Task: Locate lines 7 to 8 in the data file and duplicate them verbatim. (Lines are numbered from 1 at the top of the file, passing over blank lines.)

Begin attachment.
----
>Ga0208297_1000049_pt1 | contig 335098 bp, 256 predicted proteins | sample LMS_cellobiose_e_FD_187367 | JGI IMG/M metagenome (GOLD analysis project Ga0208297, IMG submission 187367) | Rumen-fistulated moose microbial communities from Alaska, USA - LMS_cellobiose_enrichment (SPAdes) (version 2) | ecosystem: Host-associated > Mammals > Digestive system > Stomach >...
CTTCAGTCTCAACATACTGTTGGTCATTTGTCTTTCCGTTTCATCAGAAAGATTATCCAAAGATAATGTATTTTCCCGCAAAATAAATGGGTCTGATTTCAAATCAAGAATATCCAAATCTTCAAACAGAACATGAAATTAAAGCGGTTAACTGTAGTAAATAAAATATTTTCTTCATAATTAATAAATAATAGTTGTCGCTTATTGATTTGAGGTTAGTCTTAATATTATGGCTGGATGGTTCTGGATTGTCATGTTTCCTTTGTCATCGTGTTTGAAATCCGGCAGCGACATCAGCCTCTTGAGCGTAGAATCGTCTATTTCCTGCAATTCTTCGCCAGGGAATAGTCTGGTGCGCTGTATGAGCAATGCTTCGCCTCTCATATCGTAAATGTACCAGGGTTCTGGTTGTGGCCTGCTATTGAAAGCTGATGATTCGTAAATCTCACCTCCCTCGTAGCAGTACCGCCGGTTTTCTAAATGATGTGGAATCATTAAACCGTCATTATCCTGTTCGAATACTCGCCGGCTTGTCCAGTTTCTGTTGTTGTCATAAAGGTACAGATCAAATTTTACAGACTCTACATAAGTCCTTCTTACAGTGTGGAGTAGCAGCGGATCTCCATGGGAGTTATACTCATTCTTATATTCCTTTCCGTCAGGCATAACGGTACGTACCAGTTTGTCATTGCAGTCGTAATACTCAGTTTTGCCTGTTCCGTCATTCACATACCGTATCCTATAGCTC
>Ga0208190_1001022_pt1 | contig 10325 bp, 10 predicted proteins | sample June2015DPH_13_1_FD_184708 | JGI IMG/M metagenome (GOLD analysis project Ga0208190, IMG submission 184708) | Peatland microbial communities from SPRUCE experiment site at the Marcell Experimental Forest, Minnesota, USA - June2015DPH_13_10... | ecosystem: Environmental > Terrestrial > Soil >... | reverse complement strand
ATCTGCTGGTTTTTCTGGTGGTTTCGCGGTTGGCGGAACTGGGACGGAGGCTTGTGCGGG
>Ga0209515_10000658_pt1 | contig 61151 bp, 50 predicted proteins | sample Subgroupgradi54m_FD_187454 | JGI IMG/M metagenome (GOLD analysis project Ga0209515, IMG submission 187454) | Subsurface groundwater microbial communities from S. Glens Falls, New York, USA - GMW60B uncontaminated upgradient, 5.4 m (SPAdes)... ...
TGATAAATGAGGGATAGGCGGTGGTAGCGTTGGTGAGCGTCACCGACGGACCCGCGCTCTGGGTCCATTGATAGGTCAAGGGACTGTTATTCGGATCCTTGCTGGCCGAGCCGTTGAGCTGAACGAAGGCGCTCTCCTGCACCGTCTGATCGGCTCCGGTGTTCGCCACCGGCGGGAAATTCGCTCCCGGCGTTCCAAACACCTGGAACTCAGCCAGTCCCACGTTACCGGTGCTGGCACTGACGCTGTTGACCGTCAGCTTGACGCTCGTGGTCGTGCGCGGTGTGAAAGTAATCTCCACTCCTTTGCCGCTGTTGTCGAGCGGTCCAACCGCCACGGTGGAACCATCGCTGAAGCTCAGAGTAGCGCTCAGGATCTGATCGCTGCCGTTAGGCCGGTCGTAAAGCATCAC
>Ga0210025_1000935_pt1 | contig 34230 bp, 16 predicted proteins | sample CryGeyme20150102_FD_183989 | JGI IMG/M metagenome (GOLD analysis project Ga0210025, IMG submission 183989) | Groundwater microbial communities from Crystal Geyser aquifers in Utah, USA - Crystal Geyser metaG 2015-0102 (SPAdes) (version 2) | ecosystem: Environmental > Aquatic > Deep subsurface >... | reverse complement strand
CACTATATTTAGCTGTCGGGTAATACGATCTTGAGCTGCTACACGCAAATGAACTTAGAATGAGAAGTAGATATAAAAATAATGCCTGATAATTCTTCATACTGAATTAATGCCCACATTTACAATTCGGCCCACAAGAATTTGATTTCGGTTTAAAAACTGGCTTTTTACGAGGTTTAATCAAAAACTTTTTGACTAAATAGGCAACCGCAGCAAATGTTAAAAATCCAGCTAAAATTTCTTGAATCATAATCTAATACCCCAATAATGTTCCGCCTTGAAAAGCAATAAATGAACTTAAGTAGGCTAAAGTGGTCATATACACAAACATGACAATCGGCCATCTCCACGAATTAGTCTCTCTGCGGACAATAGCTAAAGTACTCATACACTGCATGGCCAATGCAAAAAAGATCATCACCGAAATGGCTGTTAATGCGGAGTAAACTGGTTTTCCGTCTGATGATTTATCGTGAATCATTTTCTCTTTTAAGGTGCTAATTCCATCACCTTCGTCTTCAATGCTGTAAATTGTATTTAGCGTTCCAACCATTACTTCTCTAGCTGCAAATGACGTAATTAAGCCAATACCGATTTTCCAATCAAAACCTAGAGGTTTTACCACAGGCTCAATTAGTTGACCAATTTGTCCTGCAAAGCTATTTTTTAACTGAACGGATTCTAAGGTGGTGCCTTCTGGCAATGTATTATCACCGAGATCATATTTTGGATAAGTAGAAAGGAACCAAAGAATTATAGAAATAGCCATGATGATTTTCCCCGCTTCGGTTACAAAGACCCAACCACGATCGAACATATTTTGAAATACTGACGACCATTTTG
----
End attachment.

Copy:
>Ga0210025_1000935_pt1 | contig 34230 bp, 16 predicted proteins | sample CryGeyme20150102_FD_183989 | JGI IMG/M metagenome (GOLD analysis project Ga0210025, IMG submission 183989) | Groundwater microbial communities from Crystal Geyser aquifers in Utah, USA - Crystal Geyser metaG 2015-0102 (SPAdes) (version 2) | ecosystem: Environmental > Aquatic > Deep subsurface >... | reverse complement strand
CACTATATTTAGCTGTCGGGTAATACGATCTTGAGCTGCTACACGCAAATGAACTTAGAATGAGAAGTAGATATAAAAATAATGCCTGATAATTCTTCATACTGAATTAATGCCCACATTTACAATTCGGCCCACAAGAATTTGATTTCGGTTTAAAAACTGGCTTTTTACGAGGTTTAATCAAAAACTTTTTGACTAAATAGGCAACCGCAGCAAATGTTAAAAATCCAGCTAAAATTTCTTGAATCATAATCTAATACCCCAATAATGTTCCGCCTTGAAAAGCAATAAATGAACTTAAGTAGGCTAAAGTGGTCATATACACAAACATGACAATCGGCCATCTCCACGAATTAGTCTCTCTGCGGACAATAGCTAAAGTACTCATACACTGCATGGCCAATGCAAAAAAGATCATCACCGAAATGGCTGTTAATGCGGAGTAAACTGGTTTTCCGTCTGATGATTTATCGTGAATCATTTTCTCTTTTAAGGTGCTAATTCCATCACCTTCGTCTTCAATGCTGTAAATTGTATTTAGCGTTCCAACCATTACTTCTCTAGCTGCAAATGACGTAATTAAGCCAATACCGATTTTCCAATCAAAACCTAGAGGTTTTACCACAGGCTCAATTAGTTGACCAATTTGTCCTGCAAAGCTATTTTTTAACTGAACGGATTCTAAGGTGGTGCCTTCTGGCAATGTATTATCACCGAGATCATATTTTGGATAAGTAGAAAGGAACCAAAGAATTATAGAAATAGCCATGATGATTTTCCCCGCTTCGGTTACAAAGACCCAACCACGATCGAACATATTTTGAAATACTGACGACCATTTTG